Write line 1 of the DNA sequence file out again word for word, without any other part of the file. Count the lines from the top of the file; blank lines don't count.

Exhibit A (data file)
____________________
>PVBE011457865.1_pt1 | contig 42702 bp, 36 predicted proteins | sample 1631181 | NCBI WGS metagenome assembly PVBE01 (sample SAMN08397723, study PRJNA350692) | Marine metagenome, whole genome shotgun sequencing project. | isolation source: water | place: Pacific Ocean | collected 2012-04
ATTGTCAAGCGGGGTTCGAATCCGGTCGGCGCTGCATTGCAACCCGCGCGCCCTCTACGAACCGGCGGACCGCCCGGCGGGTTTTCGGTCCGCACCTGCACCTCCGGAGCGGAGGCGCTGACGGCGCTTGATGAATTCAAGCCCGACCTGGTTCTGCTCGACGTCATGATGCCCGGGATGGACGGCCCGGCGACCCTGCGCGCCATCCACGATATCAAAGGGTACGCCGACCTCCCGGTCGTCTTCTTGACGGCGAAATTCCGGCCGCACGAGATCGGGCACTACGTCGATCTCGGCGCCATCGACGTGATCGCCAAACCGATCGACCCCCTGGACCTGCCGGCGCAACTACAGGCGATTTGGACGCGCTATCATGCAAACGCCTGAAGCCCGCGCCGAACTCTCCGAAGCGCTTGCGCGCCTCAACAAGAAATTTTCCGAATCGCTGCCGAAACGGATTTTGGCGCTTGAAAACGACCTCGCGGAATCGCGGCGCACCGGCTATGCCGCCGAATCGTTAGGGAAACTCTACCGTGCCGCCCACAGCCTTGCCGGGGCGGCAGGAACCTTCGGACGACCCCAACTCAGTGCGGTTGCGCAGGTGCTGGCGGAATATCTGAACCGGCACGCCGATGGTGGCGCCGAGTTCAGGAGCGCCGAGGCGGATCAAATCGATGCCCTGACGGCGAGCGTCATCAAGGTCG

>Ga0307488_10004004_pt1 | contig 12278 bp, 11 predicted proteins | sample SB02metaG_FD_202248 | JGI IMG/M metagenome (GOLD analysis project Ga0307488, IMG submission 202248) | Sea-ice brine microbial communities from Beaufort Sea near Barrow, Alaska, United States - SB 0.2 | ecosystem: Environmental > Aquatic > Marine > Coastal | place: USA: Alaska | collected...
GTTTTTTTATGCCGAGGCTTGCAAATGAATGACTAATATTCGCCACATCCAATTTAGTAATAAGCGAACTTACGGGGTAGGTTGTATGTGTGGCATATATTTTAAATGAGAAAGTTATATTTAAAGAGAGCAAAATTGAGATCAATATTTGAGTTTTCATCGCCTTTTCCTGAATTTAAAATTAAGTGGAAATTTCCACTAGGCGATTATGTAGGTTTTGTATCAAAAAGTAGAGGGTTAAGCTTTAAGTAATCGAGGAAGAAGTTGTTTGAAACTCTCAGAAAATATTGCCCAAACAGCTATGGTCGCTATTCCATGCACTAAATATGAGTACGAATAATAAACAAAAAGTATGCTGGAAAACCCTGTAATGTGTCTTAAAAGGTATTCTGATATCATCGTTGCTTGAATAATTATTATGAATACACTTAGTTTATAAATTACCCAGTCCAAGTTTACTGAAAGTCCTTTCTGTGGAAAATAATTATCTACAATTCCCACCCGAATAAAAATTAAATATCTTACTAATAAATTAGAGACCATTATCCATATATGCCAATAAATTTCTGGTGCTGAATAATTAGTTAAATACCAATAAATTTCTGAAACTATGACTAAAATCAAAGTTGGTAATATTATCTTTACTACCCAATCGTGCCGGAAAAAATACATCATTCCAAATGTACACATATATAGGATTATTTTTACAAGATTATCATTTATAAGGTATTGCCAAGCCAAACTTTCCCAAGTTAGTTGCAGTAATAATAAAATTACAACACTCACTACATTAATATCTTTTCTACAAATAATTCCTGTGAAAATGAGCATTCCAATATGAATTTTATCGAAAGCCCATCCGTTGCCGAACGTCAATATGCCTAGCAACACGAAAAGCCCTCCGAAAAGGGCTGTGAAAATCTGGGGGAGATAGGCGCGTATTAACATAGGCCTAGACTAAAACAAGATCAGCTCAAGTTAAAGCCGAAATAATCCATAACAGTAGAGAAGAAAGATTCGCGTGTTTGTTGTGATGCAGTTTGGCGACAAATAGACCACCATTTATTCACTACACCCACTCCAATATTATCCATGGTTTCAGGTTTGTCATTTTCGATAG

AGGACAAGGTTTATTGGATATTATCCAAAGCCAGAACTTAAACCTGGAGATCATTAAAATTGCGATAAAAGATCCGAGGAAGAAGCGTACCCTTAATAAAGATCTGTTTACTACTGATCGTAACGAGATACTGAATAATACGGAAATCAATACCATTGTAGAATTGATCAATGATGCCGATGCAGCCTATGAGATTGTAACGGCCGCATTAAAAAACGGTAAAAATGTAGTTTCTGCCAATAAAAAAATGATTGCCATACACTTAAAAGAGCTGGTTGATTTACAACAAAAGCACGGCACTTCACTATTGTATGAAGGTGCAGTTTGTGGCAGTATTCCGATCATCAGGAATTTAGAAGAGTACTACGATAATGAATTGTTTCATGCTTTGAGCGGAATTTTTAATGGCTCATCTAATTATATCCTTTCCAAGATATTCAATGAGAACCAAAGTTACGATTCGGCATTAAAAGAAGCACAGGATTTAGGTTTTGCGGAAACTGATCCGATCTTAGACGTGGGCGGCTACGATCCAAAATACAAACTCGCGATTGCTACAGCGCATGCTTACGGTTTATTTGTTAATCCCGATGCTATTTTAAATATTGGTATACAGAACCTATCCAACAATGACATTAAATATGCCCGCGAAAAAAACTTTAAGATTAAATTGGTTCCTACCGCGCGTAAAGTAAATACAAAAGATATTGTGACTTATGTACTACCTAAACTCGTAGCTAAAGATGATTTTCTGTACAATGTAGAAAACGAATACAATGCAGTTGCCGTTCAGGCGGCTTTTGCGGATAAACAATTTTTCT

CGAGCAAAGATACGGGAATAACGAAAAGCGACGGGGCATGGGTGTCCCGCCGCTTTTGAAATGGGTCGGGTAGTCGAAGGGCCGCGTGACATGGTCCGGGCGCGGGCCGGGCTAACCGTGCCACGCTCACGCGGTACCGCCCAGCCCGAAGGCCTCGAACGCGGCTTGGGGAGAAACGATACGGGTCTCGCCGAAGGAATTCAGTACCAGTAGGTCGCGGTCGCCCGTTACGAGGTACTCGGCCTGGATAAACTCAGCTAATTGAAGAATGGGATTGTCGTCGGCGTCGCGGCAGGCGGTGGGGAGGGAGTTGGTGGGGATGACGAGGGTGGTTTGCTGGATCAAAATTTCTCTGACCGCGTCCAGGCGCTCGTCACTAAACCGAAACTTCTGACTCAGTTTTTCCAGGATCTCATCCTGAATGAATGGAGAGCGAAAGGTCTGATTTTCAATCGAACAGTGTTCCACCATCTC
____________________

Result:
>PVBE011457865.1_pt1 | contig 42702 bp, 36 predicted proteins | sample 1631181 | NCBI WGS metagenome assembly PVBE01 (sample SAMN08397723, study PRJNA350692) | Marine metagenome, whole genome shotgun sequencing project. | isolation source: water | place: Pacific Ocean | collected 2012-04